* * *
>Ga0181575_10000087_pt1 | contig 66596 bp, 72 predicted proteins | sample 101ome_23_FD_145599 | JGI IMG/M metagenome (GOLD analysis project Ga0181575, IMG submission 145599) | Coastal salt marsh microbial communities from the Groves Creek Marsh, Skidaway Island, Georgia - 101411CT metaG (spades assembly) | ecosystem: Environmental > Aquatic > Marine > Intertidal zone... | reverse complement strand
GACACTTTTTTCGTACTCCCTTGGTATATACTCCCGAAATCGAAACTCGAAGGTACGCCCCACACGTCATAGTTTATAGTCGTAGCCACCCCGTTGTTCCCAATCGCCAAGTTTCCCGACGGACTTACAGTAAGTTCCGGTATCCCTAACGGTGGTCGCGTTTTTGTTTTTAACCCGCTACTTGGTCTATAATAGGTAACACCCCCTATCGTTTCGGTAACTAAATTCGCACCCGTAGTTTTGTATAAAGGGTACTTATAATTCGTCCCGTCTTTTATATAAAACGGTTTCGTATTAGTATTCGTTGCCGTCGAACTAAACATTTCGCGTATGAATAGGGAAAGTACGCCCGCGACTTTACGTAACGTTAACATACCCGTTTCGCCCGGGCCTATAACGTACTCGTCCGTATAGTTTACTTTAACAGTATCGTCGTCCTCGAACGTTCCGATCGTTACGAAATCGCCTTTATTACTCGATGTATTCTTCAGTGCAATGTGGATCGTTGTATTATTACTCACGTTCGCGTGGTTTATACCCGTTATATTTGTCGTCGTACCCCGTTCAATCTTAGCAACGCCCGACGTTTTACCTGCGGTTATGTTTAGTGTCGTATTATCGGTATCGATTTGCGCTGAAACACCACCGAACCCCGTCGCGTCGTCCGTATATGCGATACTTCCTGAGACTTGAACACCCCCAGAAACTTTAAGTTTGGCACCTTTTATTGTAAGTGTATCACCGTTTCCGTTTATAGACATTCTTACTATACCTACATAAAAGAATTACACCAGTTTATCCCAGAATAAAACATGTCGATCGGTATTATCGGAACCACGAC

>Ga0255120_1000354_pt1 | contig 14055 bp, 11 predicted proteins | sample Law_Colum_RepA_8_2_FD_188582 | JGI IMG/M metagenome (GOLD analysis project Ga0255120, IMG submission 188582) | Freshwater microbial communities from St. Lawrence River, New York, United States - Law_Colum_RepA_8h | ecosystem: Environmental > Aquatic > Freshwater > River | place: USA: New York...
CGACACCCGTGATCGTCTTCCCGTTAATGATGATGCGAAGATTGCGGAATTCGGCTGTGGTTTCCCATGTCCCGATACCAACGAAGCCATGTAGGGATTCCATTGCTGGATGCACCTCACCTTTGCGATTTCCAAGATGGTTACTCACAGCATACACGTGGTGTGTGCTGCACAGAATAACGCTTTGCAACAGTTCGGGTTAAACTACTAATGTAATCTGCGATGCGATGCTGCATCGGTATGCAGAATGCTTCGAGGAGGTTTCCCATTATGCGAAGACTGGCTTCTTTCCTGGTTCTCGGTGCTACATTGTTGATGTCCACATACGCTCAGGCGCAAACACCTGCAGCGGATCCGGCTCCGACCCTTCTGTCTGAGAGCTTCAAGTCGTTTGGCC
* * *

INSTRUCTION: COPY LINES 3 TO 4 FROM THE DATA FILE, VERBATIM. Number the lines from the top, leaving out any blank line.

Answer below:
>Ga0255120_1000354_pt1 | contig 14055 bp, 11 predicted proteins | sample Law_Colum_RepA_8_2_FD_188582 | JGI IMG/M metagenome (GOLD analysis project Ga0255120, IMG submission 188582) | Freshwater microbial communities from St. Lawrence River, New York, United States - Law_Colum_RepA_8h | ecosystem: Environmental > Aquatic > Freshwater > River | place: USA: New York...
CGACACCCGTGATCGTCTTCCCGTTAATGATGATGCGAAGATTGCGGAATTCGGCTGTGGTTTCCCATGTCCCGATACCAACGAAGCCATGTAGGGATTCCATTGCTGGATGCACCTCACCTTTGCGATTTCCAAGATGGTTACTCACAGCATACACGTGGTGTGTGCTGCACAGAATAACGCTTTGCAACAGTTCGGGTTAAACTACTAATGTAATCTGCGATGCGATGCTGCATCGGTATGCAGAATGCTTCGAGGAGGTTTCCCATTATGCGAAGACTGGCTTCTTTCCTGGTTCTCGGTGCTACATTGTTGATGTCCACATACGCTCAGGCGCAAACACCTGCAGCGGATCCGGCTCCGACCCTTCTGTCTGAGAGCTTCAAGTCGTTTGGCC